Hyalomma tick, the principal vector for Crimean-Congo hemorrhagic fever, have been found in Hungary
The ticks of the genus Hyalomma are not native to Hungary, but due to climate change they may colonise this region.

Hyalomma marginatum, Source: Adam Cuerden, Wikipedia

Crimean-Congo haemorrhagic fever (CCHF) is caused by a zoonotic virus that appears to be asymptomatic in animals, but can pose a serious threat to both animals and humans. The disease usually starts as a non-specific flu-like illness, but in some cases develops into a severe, life-threatening haemorrhagic syndrome.

Crimean-Congo hemorrhagic fever virus (CCHFV) is widely distributed in the Eastern Hemisphere. However, it can circulate for years without being recognized, as subclinical infections and mild cases are relatively common, and sporadic severe cases may be misdiagnosed as hemorrhagic disease caused by other organisms. In recent years, the presence of CCHFV has been identified in several of countries for the first time.

CCHFV is widespread in Africa, the Middle East and Asia, and also occur in parts of southern and eastern Europe. It is likely that this virus only persists where ticks of the genus Hyalomma have colonised. Evidence of its presence has been found in Europe and Asia. It has been reported as far north as Spain, Portugal, Hungary, Romania, Bulgaria, Ukraine, Kosovo, Albania, Macedonia, southern Russia, Mongolia, Kazakhstan and Uzbekistan, although human clinical cases have not been documented in all countries.

In addition to the many natural changes that we are already familiar with, climate change is also leading to the migration of organisms. The reason for this is relatively simple: the climate that is ideal for a particular species is only present in a certain part of the world. Global climate change is shifting the boundaries of these climate zones, causing older habitats to vanish while new ones appear. Inevitably, this is accompanied by the migration of different species, some of which may be dangerous. The effects and extent of this are difficult to predict - but unfortunately the process is already beginning to affect Europe.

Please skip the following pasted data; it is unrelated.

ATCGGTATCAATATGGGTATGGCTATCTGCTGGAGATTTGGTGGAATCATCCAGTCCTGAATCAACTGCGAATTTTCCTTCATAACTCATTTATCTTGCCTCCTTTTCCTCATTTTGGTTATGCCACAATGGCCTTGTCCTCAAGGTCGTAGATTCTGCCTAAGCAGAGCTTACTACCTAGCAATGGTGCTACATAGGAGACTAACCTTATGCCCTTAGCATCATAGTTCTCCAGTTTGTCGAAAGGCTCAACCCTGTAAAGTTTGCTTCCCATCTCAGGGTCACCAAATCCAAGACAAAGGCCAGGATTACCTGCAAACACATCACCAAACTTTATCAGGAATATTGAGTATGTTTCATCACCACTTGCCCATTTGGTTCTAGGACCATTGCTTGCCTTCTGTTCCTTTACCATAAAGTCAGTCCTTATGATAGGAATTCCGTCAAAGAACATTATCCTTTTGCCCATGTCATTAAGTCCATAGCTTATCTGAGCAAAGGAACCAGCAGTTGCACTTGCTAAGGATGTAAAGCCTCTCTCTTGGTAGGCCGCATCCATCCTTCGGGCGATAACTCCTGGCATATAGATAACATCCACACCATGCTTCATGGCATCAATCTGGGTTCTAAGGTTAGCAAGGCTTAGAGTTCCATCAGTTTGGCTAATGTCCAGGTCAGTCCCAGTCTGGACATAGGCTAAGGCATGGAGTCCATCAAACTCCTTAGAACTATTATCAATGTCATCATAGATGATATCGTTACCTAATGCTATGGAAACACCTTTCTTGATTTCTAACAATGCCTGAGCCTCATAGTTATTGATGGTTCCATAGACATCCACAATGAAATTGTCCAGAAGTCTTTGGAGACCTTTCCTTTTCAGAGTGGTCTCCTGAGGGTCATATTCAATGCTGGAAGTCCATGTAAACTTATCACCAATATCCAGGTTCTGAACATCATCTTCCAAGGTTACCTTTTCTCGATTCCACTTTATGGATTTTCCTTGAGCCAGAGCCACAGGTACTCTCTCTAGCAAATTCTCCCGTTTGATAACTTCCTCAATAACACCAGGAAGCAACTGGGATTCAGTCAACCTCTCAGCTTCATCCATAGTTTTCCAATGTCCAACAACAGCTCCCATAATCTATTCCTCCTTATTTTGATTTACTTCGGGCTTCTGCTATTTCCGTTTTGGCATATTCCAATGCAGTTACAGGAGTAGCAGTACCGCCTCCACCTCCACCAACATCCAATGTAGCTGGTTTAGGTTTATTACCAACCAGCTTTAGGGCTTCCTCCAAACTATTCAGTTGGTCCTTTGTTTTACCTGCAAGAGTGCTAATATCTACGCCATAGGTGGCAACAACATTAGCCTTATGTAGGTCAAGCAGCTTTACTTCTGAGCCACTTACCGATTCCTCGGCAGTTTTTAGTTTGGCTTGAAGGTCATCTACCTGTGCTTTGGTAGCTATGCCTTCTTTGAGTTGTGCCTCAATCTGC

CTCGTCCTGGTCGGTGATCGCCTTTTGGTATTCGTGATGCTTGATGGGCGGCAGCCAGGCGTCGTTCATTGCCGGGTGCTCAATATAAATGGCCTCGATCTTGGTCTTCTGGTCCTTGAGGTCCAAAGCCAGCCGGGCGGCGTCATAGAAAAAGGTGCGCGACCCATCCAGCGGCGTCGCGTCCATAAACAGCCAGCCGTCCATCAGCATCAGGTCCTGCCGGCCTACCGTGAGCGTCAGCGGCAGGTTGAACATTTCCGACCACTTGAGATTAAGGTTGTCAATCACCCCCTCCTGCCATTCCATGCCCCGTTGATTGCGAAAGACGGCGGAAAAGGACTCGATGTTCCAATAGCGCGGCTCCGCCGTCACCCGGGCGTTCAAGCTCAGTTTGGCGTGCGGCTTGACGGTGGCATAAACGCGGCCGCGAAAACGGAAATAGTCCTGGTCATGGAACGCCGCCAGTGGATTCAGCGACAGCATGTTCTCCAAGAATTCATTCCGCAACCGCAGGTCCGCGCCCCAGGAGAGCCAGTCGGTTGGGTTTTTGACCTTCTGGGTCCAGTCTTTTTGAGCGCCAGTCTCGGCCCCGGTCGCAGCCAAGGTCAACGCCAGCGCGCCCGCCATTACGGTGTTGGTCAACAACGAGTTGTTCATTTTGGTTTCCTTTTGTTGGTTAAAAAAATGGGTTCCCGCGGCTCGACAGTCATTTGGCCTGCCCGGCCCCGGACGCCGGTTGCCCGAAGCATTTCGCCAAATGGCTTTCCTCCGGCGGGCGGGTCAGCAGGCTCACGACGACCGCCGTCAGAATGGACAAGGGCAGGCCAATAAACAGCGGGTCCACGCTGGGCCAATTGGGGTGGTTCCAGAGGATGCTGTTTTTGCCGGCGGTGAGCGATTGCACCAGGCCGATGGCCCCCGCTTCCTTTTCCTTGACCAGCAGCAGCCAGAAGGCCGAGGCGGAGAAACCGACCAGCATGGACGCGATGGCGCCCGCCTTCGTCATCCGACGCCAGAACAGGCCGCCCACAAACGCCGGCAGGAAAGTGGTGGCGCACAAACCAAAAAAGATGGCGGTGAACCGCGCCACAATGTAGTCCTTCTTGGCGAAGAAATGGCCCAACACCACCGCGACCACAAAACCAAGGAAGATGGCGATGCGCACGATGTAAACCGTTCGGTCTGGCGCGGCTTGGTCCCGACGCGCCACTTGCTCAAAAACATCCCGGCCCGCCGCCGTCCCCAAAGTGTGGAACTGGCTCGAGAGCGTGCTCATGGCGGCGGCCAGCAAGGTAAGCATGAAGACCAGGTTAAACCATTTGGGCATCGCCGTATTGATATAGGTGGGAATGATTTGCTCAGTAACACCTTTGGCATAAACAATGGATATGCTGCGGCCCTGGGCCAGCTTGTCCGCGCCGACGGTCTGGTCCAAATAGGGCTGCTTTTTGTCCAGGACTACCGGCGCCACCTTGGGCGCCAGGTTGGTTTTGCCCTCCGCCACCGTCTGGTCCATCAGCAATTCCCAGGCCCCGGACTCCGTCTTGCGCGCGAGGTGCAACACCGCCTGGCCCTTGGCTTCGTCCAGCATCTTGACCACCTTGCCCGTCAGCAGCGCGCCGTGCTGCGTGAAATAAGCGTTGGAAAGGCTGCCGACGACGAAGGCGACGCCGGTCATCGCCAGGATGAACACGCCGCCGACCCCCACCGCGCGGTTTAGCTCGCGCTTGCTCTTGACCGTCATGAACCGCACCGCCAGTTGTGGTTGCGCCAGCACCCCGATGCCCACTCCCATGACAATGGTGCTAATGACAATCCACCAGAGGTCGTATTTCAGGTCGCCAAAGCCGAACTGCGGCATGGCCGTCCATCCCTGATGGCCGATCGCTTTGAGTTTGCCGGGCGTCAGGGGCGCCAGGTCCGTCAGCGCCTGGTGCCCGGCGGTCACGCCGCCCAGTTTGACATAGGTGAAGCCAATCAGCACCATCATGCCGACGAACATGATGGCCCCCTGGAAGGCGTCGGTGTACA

In the last few years, there have been several press reports that a potential distributor of CCHF has been found in Hungary. Thanks to the public tick surveillance system of the Eötvös Loránd Research Network (ELKH) Ecological Research Centre, several cases of the Hyalomma tick, which is not native to Hungary, have been identified. In the tick monitoring project, researchers are using citizen science methods to investigate the colonisation of ticks, which are becoming increasingly common in Hungary. Of all the tick species received so far, the Hyalomma tick is undoubtedly the most remarkable.

The two identified Hyalomma ticks have been spotted at different parts of Hungary. It is likely that migratory birds may also play a role in the spread of ticks between regions.

In order to control emerging pathogens in Hungary, it is important to know the extent to which these species are present in the country.


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